January 15, 2009
Graphene Has A Flexible Future In Electronics
Researchers announce that an extraordinary new material called graphene may be able to produce bendable and transparent high-speed electronics.
Graphene's amazing mechanical and electronic qualities are popular, but it is difficult to manufacture in high volumes. Graphene is composed of one-atom-thick layers of carbon atoms formed into hexagons. Centimeter wide transparent samples can be attached to any kind of surface and twisted without any damage.These kinds of films may be employed in solar cells or any kind of see-through gadgetry, like crystal-clear, plastic displays.
First discovered in 2004, graphene is a close cousin of the carbon nanotube, which is in effect graphene rolled up.
Tiny, high-quality samples of graphene can be sourced by using sticky tape to simply pull them off graphite - the same stuff that is in a pencil lead.
Graphene samples are also very strong from the bond that carbon atoms create. The even cooler thing is that because they are so slender, the sheets are virtually clear.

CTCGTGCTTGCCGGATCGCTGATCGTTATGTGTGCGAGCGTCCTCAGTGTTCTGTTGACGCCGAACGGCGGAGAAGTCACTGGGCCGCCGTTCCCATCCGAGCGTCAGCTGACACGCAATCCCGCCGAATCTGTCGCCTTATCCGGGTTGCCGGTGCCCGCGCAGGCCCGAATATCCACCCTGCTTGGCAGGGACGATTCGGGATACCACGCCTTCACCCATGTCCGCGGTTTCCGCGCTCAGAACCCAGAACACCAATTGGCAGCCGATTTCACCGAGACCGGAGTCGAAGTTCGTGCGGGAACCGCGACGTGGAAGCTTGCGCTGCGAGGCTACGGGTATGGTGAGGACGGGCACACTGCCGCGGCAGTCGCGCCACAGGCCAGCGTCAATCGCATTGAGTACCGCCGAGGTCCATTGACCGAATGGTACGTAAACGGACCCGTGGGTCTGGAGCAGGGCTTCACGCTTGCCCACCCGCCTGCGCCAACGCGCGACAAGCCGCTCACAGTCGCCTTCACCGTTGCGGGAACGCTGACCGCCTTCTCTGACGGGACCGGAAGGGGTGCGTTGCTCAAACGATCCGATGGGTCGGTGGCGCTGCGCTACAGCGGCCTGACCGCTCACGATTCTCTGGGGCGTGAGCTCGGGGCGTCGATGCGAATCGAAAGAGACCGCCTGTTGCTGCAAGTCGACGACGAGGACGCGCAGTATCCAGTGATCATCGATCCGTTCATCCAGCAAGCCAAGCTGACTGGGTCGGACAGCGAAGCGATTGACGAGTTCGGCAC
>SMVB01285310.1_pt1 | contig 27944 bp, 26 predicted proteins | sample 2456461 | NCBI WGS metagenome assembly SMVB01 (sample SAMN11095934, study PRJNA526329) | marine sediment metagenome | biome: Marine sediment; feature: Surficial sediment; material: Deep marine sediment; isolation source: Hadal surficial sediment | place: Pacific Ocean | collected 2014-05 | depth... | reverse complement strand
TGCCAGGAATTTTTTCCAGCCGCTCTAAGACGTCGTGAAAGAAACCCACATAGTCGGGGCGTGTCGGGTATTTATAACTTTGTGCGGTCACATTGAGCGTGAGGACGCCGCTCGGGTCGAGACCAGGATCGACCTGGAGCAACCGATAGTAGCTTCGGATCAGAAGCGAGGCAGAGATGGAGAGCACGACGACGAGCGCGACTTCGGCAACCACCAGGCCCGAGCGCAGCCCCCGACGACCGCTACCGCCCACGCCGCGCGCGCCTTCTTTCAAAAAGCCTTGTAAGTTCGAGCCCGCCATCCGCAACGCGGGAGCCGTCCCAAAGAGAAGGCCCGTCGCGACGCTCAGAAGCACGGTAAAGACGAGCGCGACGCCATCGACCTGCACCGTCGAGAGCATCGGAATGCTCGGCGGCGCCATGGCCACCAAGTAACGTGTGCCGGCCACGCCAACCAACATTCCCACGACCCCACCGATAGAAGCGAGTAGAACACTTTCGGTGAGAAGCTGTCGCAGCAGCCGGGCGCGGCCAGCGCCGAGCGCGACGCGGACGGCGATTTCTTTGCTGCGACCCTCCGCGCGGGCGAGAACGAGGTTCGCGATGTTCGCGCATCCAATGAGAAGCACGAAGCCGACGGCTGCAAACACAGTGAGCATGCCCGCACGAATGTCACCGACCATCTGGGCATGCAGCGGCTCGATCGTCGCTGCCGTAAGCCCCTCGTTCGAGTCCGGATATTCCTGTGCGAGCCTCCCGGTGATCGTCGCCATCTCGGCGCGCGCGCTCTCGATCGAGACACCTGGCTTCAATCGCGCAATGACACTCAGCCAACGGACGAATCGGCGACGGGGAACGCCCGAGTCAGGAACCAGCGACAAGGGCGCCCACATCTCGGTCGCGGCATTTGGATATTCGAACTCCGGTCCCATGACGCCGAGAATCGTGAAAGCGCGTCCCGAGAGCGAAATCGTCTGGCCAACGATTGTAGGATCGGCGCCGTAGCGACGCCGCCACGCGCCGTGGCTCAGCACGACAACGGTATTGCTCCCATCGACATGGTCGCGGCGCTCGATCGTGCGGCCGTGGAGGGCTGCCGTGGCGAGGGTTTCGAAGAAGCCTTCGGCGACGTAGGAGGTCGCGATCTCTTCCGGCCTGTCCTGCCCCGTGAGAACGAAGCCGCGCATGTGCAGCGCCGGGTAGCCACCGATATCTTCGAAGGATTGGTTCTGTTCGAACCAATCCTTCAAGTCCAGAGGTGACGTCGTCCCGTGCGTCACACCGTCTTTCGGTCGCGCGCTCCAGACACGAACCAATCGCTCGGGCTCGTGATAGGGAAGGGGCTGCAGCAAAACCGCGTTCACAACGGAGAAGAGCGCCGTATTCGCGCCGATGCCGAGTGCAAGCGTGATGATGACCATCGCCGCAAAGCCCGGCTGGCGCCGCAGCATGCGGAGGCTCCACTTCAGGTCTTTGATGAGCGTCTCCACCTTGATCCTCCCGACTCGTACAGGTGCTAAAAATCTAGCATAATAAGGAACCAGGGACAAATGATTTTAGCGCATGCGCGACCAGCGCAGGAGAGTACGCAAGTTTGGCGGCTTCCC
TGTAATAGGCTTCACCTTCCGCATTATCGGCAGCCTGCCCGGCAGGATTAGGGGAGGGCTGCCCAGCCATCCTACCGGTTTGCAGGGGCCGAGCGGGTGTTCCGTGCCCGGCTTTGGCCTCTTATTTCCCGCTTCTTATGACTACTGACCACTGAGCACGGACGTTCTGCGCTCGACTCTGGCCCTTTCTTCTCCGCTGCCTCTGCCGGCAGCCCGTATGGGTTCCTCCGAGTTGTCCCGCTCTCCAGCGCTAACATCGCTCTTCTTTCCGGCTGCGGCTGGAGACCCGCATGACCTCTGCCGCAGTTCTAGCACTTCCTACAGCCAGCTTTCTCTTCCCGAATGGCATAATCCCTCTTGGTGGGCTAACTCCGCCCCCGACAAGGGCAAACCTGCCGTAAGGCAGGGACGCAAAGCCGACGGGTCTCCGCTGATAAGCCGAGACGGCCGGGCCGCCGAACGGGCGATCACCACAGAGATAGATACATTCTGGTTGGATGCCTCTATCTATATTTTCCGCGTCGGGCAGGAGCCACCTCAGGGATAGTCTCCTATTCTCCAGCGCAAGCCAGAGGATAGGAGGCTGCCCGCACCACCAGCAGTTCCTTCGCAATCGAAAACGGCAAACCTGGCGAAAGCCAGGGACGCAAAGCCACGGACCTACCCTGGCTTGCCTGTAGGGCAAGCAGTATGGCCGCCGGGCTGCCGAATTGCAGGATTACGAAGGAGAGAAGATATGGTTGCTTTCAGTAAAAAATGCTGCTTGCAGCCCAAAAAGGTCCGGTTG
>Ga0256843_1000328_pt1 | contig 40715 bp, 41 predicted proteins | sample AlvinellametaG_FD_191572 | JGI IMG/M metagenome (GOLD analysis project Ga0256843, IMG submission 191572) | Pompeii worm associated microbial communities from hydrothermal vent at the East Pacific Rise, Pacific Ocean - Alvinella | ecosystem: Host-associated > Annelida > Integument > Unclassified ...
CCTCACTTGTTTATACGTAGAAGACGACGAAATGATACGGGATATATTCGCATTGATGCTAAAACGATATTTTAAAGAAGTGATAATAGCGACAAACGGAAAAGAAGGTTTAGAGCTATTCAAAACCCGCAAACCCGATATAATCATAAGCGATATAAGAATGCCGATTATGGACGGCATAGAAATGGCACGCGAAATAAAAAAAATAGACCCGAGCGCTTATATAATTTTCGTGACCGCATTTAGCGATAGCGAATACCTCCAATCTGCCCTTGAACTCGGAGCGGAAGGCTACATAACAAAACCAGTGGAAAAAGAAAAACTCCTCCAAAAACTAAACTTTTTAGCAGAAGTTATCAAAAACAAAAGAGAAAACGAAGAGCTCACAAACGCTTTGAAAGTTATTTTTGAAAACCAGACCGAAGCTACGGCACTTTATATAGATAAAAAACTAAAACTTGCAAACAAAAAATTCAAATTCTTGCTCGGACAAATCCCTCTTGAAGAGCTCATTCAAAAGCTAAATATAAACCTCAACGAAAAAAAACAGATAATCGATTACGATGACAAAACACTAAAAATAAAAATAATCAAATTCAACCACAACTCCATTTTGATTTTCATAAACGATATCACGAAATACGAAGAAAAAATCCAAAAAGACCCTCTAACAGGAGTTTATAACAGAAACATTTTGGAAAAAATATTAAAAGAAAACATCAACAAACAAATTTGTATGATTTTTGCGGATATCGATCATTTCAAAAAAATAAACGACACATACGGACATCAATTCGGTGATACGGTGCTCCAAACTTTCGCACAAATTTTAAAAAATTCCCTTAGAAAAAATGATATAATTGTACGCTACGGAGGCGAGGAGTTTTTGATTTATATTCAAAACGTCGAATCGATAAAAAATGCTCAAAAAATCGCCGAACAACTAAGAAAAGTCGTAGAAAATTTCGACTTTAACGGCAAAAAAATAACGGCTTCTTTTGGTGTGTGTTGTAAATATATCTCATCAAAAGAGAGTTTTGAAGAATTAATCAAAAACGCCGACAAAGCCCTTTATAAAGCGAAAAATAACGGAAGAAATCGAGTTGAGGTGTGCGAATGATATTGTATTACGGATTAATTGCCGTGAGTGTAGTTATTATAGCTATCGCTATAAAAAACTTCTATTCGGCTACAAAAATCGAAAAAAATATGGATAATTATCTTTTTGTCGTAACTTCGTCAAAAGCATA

While development of these kinds of films on surfaces has been identified for awhile, it was unknown if removing the films from the metal, if the graphene, once taken off, would have the same potential.
Byung Hee Hong at Sungkyunkwan University in Seoul, South Korea, and researchers have created a technique that creates films on very thin pieces of nickel.
By removing the nickel with dissolving chemicals, they were left with graphene films that could attach to a polymer called PET. The researchers say because the graphene films are so tough, they keep their electronic qualities even when bent.
The work corroborates the idea that this approach is the best path towards basically invisible electronics. In December, Jing Kong of the Massachusetts Institute of Technology (MIT) released his successful account of creating graphene films by means of the nickel technique.
Andre Geim, whose faction first found graphene and established its future in electronics, is awed with the current flood of experiments.
"It's a really important development," said Geim. "It took five years from our demonstration of the beautiful properties of isolated graphene and now, at last, three groups have demonstrated that it's possible."
On the other hand, he notes that the samples created by way of the new technique still require some fine tuning.
"This technique shows the missing element for the whole story, from finding graphene to making real transistors because it shows that industrial scale production is possible," Geim said.
Image Caption: Graphene is an atomic-scale chicken wire made of carbon atoms. Courtesy Wikipedia
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